Norwegians buying more time

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New studies show that many Norwegians, armed with a big increase in purchasing power in recent years, are opting to spend their disposable income on more time-saving services and fewer material items. Growth in consumption of goods has stagnated, while Norwegians are buying more services than ever before.

Among them, for example, are the dog-walking services sold by Tess Erngren in Oslo, reports newspaper Dagens Næringsliv (DN). She recently launched a new business that offers several hours of companionship and exercise for clients’ dogs four days a week. Her new services, costing NOK 2,000 (USD 350) per month per dog, were fully booked just a few hours after she started up.

“I almost regret that we’re not charging more than NOK 2,000,” she told DN.

Busy people buying time
Erngren’s new business is among many selling services that busy and newly affluent Norwegians no longer want to take the time to perform themselves. Companies offering cleaning services, home repairs and delivery of partially or fully made dinners and other food are among those growing quickly, according to analysts. “Our impression is that there’s a strong increase in paid cleaning services in the home,” analyst Lasse K Tenden of employers’ organization NHO told DN, even though firm figures are hard to present  because of the amount of such services paid under the table and not reported to tax authorities.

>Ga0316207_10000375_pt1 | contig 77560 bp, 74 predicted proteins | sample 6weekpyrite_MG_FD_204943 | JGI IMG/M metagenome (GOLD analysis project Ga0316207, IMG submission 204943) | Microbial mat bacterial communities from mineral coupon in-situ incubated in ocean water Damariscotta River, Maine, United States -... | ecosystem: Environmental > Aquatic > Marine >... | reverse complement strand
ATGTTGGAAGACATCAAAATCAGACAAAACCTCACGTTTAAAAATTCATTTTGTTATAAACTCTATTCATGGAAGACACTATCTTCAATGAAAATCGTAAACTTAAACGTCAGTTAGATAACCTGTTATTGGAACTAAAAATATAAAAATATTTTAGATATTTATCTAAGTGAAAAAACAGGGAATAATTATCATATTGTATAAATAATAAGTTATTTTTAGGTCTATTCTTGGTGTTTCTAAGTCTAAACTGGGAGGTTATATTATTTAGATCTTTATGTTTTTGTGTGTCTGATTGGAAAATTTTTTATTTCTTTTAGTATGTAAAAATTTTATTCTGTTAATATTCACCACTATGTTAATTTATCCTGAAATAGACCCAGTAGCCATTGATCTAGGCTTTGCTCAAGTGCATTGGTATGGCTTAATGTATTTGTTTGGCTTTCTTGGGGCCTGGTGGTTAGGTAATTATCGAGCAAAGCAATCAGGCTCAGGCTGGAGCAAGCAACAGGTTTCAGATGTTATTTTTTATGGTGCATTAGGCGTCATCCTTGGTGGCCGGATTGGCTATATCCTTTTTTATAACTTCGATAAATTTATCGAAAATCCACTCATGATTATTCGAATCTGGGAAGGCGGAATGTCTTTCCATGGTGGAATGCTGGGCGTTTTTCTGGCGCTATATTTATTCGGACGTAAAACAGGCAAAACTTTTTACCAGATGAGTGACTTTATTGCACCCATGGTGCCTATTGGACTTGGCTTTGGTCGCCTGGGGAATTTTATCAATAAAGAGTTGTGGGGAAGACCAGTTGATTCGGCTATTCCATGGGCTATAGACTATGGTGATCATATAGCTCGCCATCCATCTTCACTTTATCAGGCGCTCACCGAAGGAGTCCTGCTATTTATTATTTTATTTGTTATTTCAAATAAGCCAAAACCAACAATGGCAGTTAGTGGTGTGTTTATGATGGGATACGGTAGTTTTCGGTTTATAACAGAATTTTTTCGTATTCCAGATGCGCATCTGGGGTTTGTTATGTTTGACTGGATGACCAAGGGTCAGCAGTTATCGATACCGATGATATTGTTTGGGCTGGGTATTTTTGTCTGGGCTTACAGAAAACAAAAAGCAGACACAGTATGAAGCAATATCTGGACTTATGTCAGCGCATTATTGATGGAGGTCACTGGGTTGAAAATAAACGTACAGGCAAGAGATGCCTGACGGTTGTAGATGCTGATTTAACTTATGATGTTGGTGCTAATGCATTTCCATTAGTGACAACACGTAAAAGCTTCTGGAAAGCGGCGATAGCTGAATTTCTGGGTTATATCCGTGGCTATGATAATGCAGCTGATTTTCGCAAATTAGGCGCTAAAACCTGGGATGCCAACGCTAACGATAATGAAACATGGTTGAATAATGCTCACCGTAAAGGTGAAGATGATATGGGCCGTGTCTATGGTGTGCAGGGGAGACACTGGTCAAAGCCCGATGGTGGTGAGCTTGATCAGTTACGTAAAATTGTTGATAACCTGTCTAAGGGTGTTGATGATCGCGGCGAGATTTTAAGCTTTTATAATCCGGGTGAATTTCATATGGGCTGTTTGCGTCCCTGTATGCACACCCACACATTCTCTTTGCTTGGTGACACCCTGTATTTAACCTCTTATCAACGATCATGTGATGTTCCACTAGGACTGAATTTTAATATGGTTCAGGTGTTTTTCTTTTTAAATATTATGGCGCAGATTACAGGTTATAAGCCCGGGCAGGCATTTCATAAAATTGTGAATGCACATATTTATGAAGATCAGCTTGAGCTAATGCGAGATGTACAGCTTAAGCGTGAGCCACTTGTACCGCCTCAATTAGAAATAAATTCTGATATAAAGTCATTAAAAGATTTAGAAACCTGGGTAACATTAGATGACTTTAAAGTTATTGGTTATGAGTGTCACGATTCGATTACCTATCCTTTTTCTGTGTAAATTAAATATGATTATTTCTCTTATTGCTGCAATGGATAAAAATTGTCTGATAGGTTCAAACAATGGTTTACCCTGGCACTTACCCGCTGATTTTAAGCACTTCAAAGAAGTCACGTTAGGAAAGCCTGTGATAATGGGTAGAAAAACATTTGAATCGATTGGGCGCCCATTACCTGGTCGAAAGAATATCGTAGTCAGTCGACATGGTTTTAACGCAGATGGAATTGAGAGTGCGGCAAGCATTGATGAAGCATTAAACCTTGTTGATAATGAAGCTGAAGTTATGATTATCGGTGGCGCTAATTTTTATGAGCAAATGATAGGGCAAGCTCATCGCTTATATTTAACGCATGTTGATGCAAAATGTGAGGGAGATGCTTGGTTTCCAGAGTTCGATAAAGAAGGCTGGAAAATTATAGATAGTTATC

Steinar Juel, chief economist at major Nordic bank Nordea in Oslo, said he thinks many Norwegians feel they now have enough “things” and therefore are spending more money on non-tangibles like help at home and recreation.

Analyses that he and his team presented this week show that Norwegians’ overall consumption is in a much higher division than their neighbours in Sweden, Denmark and the rest of Europe. While private consumption in the eurozone is at the same level as when the finance crisis began in 2008, it has risen more than 10 percent in Norway and is expected to rise another 3 percent annually over the next few years.

Help and holidays
The increase is tied to Norwegians’ increased purchasing power but consumption of goods is up just 2.5 percent during the past year. Consumption of services is up 3 percent, according to state statistics bureau SSB.

“It seems natural that when folks have higher incomes, they take an extra trip to the hair salon or spend the money on a personal trainer instead of buying another TV,” Katrine Boye, senior analyst at Nordea, told DN.

Norwegians are also spending much more money abroad, because of large increases in household travel and holiday budgets. Nordea’s analysts also pointed to increased spending in Sweden, as Norwegians seek ways of avoiding high prices at home.

The economists, meanwhile, predict more good times ahead for Norwegians, because of the country’s low unemployment (3.1 percent), rising incomes (up 4.2 percent this year), low inflation (0.7 percent) and booming oil and gas industry.

Views and News from Norway/Nina Berglund

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